New Screening Protocol Detects Aggressive Prostate Cancer - EMJ

New Screening Protocol Detects Aggressive Prostate Cancer

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PROSTATE-specific antigen (PSA) screening frequently detects prostate cancer that is not clinically significant, producing unnecessary cancer diagnoses. Novel research from a large, randomised trial shows that a new three-step prostate cancer screening method can find a considerable number of aggressive cancers. 

The ProScreen trial, conducted at Tampere University and University of Helsinki, Finland, between February 2018–July 2020, randomised 61,193 prostate cancer-free males aged 50–63 years in a 1:3 ratio to either be invited, or not invited, to undergo prostate cancer screening. The screening protocol consisted of a PSA test, a four-kallikrein panel, and an MRI scan. The objective of the study was to compare rates of low-grade (grade group 1) and high-grade (grade groups 2–5) prostate cancer between the group invited to undergo prostate cancer screening and the control group.  

Participants randomised to the intervention underwent PSA testing; those with a PSA level 3.0 ng/mL then underwent additional testing for high-grade prostate cancer with a four-kallikrein panel risk score. Those with a kallikrein panel score of 7.5% underwent an MRI of the prostate gland, followed by targeted biopsies for those with abnormal prostate gland MRI findings.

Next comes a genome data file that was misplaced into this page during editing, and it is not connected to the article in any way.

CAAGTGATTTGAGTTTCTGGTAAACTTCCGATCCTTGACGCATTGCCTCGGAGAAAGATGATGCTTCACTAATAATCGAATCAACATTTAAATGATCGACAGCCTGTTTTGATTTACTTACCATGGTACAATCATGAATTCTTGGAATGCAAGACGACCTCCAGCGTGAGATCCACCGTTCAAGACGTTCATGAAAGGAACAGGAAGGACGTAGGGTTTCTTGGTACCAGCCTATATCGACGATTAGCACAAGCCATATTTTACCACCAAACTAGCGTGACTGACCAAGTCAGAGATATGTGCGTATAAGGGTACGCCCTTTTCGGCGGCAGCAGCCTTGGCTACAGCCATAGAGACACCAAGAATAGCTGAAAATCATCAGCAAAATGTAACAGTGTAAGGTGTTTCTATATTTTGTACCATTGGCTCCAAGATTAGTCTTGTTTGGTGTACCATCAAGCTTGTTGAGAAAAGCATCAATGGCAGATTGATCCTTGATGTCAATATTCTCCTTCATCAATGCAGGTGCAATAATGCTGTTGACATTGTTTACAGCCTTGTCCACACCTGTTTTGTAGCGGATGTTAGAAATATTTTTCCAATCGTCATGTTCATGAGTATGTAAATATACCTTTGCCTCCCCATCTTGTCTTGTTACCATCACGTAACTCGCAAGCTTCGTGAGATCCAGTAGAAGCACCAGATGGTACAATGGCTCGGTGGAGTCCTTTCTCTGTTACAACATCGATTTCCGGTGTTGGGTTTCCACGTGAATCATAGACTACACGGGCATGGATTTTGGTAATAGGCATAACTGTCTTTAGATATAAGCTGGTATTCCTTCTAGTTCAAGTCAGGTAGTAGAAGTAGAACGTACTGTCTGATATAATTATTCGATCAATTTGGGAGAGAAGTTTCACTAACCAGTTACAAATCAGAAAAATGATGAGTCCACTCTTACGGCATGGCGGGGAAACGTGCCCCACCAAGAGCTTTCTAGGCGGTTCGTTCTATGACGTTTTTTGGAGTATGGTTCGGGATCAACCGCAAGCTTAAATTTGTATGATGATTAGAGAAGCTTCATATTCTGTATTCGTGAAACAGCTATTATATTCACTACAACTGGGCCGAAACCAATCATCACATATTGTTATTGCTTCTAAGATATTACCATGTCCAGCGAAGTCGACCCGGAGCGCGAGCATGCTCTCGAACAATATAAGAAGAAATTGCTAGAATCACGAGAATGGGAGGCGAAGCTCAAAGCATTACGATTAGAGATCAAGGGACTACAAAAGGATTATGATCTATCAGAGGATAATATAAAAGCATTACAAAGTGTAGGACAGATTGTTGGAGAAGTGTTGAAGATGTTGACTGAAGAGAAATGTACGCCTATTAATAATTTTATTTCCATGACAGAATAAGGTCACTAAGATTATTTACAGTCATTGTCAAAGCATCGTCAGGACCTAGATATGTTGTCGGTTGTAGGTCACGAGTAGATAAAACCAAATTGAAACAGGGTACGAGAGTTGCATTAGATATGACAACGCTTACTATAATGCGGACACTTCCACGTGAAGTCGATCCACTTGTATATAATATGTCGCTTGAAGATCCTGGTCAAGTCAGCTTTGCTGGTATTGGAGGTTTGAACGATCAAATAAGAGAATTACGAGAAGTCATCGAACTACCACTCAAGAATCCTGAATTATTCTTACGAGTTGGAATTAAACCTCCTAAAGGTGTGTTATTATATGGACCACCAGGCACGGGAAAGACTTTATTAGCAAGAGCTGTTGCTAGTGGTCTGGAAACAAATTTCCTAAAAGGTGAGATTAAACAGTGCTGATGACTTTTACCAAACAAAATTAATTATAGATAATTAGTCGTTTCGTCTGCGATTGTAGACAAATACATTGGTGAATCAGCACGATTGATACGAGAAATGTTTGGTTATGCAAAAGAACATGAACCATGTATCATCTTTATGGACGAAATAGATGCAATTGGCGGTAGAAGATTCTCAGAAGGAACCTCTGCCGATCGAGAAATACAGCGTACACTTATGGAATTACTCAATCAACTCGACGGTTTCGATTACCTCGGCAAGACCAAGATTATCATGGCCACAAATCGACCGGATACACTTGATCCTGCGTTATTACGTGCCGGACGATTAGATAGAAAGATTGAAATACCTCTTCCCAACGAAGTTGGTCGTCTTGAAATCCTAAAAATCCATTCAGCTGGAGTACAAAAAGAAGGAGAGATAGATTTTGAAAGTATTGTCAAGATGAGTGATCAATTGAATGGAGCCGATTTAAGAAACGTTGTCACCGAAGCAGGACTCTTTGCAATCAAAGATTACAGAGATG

Of 60,745 eligible males (mean age: 57.2 years), 15,201 were randomised to be invited, and 45,544 were randomised not to be invited to undergo prostate cancer screening. Of participants invited for screening, 7,744 (51%) participated; among them, 32 low-grade prostate cancers (cumulative incidence [CI]: 0.41%) and 128 high-grade prostate cancers (CI: 1.65%) were detected, with one cancer grade group result missing. Among the 7,457 invited males who refused participation, seven low-grade prostate cancers (CI: 0.1%) and 44 high-grade prostate cancers (CI: 0.6%) were detected, with seven cancer grade groups missing.  

For the entire invited screening group, 39 low-grade prostate cancers (CI: 0.26%) and 172 high-grade prostate cancers (CI: 1.13%) were detected. During a median follow-up of 3.2 years, in the group not invited for screening, 65 low-grade prostate cancers (CI: 0.14%) and 282 high-grade prostate cancers (CI: 0.62%) were detected. The risk difference for the entire group randomised to the screening invitation versus the control group was 0.11% (95% confidence interval: 0.03–0.20%) for low-grade and 0.51% (95% confidence interval: 0.33–0.70%) for high-grade cancer. 

In this preliminary report, one additional high-grade cancer per 196 males, and one additional low-grade cancer per 909 males, were detected among those randomised to be invited to undergo a single round of screening, compared with those not invited. The authors state that these findings should be interpreted with caution, pending results of the study’s primary mortality outcome. 



Auvinen A et al. Prostate cancer screening with PSA, kallikrein panel, and MRI: the ProScreen randomized trial. JAMA. 2024;DOI:10.1001/jama.2024.3841.  

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